by Robert M. Levy
Sunday, January 31, 2010
My college sociology professor always gave his classes term papers that we knew would take half a semester of solitary confinement in the graduate library.
But, like most workers, the professor was not fond of uncompensated overtime just to grade the ridiculous ramblings of a sophomore suffering from a weekend hangover. So he limited the length of our papers and reminded us to get to work promptly.
"If I have more time, I can write a shorter paper," he reminded us.
It was the only good advice I ever heard from a socialist. And, I hope that the Congress will take that advice, too.
With the election of Massachusetts Republican Scott Brown to the U.S. Senate, health-care reform has stalled. It was 2,000 pages of leftist legal regurgitation from 60 years of dreams originated by politicians who advocated the policies of Lenin and Trotsky as the solution for the problems of the Great Depression.
So it is now my dream that the current socialists who still maintain a commanding legislative majority will take the advice of their "fellow traveler" from Carolina and take more time. Write a shorter law.
It can be done. I spent 30 years practicing law in California, where Governor Pat Brown Jr. told us that "less is more." I have a few minutes, so I can give them a little less. I can write SB 2010 as follows:
- Interstate Sale of Insurance: In order to aid in the expansion of interstate commerce in intangible goods, it shall be permissible for persons licensed to sell health insurance in any state to sell health insurance through a licensed insurance broker in the state in which the policy is purchased. The state from which the product originates must allow the policy to be sold to its citizens and must guarantee the solvency of the issuing company through an insurance guarantee fund utilized by all that state's admitted carriers.
- Tort Reform: In order for any state to receive existing funding for schools of medicine, it must limit the liability of health-care providers to no more than $250,000 for noneconomic damages such as "pain and suffering." This amount shall be adjusted upward or downward each Jan. 2 based upon the rise or fall of the Consumer Price Index.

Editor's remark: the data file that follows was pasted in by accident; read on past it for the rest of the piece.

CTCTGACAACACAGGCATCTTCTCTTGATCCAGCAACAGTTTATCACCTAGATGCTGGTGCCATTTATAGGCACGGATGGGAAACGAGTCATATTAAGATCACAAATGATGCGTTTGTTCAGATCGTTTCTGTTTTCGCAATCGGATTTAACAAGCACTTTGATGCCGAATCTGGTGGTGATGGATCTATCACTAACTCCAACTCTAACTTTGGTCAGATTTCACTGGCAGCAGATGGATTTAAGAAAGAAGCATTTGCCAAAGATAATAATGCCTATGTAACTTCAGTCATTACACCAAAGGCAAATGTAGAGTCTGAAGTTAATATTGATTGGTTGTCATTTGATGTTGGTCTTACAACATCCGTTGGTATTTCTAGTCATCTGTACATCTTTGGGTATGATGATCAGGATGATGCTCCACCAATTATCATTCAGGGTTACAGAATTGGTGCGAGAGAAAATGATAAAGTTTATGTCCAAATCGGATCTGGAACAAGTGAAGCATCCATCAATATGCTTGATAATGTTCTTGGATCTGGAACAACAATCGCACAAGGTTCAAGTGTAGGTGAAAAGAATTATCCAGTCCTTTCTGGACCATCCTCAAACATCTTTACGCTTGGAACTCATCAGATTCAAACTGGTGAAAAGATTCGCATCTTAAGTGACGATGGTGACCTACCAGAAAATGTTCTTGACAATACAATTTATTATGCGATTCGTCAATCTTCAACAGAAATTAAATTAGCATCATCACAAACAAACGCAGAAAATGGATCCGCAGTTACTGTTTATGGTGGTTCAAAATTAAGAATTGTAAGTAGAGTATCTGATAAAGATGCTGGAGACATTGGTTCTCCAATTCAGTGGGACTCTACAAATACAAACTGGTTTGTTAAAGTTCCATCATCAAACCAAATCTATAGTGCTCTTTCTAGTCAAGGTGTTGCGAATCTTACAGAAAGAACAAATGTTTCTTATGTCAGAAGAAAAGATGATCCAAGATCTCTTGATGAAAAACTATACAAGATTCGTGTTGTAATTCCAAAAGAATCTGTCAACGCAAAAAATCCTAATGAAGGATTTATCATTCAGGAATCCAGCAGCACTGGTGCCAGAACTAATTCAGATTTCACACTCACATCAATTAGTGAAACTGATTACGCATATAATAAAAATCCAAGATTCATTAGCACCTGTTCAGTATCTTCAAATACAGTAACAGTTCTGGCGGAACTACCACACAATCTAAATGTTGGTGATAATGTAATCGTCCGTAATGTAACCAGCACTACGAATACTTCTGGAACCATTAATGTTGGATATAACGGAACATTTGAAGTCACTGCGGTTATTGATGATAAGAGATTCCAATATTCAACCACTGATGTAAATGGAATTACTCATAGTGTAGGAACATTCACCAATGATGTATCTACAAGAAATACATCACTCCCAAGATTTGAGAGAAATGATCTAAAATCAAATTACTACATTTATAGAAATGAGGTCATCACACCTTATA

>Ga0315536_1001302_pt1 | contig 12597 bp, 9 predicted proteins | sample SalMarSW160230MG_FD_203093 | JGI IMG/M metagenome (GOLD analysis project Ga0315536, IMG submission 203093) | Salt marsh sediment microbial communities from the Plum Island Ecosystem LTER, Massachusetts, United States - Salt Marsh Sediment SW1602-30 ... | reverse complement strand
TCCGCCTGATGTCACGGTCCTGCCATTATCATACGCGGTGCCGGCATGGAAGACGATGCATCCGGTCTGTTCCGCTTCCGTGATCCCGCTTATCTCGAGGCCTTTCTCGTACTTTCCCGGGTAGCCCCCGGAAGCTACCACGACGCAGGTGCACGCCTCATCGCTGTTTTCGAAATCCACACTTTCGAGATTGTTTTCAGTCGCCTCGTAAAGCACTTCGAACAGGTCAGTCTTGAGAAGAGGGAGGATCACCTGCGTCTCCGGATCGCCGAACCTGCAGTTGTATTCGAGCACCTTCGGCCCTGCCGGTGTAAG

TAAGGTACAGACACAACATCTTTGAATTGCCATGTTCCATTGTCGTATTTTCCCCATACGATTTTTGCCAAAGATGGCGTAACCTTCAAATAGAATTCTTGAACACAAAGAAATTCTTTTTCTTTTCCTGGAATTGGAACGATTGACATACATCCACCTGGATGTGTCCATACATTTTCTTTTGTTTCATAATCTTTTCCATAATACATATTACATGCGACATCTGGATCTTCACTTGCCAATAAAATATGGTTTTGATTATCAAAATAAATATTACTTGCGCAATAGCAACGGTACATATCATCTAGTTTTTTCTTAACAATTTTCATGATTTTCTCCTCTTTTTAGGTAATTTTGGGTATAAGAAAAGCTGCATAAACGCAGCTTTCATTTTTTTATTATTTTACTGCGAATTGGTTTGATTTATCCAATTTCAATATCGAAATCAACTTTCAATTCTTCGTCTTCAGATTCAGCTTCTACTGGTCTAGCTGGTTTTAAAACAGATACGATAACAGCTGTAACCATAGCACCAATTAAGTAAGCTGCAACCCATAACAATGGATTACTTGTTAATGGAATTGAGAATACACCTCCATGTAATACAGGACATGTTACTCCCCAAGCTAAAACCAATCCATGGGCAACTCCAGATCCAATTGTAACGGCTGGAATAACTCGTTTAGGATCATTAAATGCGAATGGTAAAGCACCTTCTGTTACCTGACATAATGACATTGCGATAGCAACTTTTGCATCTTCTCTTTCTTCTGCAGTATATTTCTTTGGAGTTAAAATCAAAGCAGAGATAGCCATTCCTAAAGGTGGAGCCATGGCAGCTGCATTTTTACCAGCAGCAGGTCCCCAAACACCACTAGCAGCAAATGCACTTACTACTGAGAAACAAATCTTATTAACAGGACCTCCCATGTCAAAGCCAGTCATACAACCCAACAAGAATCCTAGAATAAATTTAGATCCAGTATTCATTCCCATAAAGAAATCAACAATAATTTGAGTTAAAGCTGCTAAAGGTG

- More Tort Reform: In order for states to receive existing federal funding for schools of medicine: (1) No attorney in the state may collect as his fee more than 25 percent of a medical malpractice settlement award; (2) No amount of damages may be collected from any negligent health-care provider except in the proportion to the actor's percentage of negligence; and (3) If a plaintiff commences an action for medical malpractice, the parties that prevail shall be entitled to their reasonable attorney fees from the non-prevailing party.
- Coverage for Pre-Existing Conditions/No Cancellation: Any medical insurance policy written by a company involved in commerce shall not exclude coverage for pre-existing conditions as long as the insured has been continually insured for the previous year. If not insured for the previous year, the insured shall have coverage for pre-existing illnesses not more than one year after insurance commences. And no insurance policy in force for one year or more may be canceled or contested for any reason except nonpayment of premium.
Now, I do not believe that Harry Reid will be receptive to this bill, chiefly because it will not cost the government any money. Put another way, there is no tax money in the bill to pay off the unions in his Nevada casinos.
Yet, I believe that if the public wants health reform at all, given the time we now have to exhale the smog-filled air of Pelosi's San Francisco, we can write a much shorter bill that breaks a new ground of fairness for patients whose appendix need an extraction as opposed to the cash in their wallets.
Both Congress and the president were reprimanded by the voters of Massachusetts. I hope they now know that part of the art of politics is the same as the art of a KISS: "Keep It -Simple, Stupid!"
Robert M. Levy is chairman of the Moore County Republican Party. Contact him at Law52@Prodigy.net.